“Egocentricism,” as every psychology student has read, was Jean Piaget’s description of preschoolers’ inability to take another person’s perspective. The child standing between you and the TV just can’t see your perspective.
And it’s not just children. As Nathan DeWall and I explain in Psychology, 11th Edition,
Even we adults may overestimate the extent to which others share our opinions and perspectives, a trait known as the curse of knowledge. We assume that something will be clear to others if it is clear to us, or that email recipients will “hear” our “just kidding” intent (Epley et al., 2004; Kruger et al., 2005). Perhaps you can recall asking someone to guess a simple tune such as “Happy Birthday” as you clapped or tapped it out. With the tune in your head, it seemed so obvious! But you suffered the egocentric curse of knowledge, by assuming that what was in your head was also in someone else’s.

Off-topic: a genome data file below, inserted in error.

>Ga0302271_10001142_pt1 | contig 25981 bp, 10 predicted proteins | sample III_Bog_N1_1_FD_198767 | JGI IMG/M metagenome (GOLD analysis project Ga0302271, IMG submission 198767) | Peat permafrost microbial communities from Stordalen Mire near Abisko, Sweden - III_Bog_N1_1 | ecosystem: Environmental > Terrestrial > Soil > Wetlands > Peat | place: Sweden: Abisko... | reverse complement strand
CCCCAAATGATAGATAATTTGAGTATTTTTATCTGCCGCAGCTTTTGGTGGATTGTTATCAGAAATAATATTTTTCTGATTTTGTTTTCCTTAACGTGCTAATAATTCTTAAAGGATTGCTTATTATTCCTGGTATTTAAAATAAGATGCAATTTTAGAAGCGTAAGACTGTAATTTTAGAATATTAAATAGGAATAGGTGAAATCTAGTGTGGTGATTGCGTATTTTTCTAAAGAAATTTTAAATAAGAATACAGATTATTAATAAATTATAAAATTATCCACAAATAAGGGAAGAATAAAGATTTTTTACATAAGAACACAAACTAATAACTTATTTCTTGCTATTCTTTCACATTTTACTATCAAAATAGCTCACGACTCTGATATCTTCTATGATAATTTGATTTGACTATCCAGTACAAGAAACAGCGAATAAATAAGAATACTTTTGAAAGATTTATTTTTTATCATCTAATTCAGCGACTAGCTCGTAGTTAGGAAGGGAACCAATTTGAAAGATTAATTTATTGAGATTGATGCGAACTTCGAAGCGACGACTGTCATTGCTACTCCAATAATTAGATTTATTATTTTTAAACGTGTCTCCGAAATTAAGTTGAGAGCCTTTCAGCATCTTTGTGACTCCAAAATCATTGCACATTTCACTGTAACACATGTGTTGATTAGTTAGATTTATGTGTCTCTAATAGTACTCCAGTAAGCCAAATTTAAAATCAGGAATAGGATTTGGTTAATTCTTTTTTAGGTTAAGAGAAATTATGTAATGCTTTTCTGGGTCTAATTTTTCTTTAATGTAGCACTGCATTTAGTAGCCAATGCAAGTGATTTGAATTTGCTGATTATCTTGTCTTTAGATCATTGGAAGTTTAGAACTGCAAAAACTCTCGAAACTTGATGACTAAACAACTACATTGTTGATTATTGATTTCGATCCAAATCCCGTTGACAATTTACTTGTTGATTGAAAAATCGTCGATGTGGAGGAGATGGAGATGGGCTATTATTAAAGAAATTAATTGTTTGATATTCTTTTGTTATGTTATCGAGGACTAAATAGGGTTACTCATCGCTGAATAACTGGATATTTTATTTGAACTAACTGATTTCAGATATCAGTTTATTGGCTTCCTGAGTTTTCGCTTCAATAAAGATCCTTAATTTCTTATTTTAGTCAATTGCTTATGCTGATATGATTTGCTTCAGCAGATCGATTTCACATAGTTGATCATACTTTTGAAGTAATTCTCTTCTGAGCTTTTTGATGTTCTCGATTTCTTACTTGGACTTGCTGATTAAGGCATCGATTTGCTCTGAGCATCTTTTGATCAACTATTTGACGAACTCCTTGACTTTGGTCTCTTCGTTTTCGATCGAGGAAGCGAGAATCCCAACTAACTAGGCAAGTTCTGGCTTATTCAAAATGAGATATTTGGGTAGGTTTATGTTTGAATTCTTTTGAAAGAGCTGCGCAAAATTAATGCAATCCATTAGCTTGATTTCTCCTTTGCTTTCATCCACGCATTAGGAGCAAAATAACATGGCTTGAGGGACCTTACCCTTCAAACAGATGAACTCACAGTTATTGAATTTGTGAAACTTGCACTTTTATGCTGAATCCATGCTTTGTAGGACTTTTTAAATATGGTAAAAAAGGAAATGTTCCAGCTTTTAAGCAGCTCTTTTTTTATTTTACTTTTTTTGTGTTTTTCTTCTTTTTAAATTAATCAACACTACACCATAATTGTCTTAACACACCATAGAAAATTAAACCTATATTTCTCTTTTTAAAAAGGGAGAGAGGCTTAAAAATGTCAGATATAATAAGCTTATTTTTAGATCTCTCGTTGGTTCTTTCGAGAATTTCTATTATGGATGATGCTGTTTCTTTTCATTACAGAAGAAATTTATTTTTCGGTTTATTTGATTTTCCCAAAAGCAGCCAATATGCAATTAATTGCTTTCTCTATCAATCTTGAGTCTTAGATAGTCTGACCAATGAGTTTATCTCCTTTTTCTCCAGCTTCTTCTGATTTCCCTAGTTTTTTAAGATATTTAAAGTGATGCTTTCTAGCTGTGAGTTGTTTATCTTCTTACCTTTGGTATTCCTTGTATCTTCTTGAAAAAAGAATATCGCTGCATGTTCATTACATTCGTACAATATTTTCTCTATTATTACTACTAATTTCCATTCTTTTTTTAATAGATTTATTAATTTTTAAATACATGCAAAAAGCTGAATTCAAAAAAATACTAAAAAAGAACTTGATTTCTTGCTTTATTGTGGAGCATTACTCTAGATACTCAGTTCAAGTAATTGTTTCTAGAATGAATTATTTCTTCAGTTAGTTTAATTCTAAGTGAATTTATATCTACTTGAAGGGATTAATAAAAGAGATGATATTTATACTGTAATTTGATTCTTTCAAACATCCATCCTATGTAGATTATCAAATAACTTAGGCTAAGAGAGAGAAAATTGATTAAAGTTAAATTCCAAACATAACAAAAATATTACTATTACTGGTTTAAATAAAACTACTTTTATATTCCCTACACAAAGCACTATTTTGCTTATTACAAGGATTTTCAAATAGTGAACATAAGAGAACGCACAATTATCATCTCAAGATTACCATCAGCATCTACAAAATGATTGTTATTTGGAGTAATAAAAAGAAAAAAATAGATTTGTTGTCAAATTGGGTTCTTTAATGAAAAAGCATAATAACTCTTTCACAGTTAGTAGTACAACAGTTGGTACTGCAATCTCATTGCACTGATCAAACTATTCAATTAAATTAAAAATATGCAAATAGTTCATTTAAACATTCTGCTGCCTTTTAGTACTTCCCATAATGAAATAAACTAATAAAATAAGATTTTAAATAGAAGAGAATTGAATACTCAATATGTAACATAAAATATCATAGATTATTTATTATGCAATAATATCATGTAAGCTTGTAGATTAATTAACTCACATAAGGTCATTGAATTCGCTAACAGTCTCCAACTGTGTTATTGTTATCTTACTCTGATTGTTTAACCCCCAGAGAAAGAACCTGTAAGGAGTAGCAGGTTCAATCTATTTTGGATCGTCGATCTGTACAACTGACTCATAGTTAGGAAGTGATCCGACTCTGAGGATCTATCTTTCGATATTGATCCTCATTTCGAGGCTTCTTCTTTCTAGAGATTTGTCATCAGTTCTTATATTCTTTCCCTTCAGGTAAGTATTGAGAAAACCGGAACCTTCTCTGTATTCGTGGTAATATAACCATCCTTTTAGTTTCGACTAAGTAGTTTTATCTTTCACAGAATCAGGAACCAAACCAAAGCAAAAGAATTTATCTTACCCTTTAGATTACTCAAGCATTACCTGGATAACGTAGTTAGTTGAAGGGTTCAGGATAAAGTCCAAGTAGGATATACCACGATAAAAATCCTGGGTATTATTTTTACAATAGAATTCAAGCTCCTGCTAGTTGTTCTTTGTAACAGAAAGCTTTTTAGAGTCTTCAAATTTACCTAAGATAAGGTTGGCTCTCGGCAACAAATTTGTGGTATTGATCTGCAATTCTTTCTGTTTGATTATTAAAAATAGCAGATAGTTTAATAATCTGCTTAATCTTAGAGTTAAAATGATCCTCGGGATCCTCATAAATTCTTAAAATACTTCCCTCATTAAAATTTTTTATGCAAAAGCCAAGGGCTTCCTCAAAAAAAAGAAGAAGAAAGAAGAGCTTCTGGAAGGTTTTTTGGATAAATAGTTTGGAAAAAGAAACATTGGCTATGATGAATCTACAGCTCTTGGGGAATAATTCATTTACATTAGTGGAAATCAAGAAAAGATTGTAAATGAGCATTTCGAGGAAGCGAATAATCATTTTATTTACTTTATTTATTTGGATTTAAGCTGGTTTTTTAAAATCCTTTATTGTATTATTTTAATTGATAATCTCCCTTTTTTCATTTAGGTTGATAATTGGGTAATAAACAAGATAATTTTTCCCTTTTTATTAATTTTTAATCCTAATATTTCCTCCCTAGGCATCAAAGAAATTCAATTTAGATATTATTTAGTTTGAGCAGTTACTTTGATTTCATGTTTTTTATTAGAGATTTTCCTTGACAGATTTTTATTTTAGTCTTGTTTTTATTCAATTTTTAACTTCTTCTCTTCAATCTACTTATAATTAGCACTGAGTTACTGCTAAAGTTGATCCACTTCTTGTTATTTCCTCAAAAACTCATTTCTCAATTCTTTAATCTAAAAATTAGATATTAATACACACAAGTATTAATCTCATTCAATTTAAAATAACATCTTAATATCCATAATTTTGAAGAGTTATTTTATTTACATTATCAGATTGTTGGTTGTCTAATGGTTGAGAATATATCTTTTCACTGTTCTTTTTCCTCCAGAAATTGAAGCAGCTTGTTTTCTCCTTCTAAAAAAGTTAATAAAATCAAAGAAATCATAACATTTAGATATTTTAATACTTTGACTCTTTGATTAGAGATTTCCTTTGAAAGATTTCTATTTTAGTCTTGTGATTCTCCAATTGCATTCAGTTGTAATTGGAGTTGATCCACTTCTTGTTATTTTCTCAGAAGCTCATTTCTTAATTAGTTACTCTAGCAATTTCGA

In the May/June Scientific American Mind (alas, its last print issue), Susana Martinez-Conde and Stephen Macknik describe a “Venus effect” (previously noted by University of Liverpool psychologist Marco Bertamini and his colleagues). In various art depictions, the grand masters have depicted their subjects looking toward a mirror.
Veláquez's "Rokeby Venus"
Many people presume that Venus, in the image above, is looking at (and admiring) herself in the mirror. If that was your surmise (as it was mine, when viewing “Rokeby Venus”), then you are not taking her perspective. Think: If you, from your viewing perspective, can see her face in the mirror, then she must see yours (not hers). It’s akin to being a backseat car passenger and seeing the driver’s face in the mirror—which tells you that the driver sees your face in the same mirror.
As the Venus effect reminds us, egocentricism is not just for children.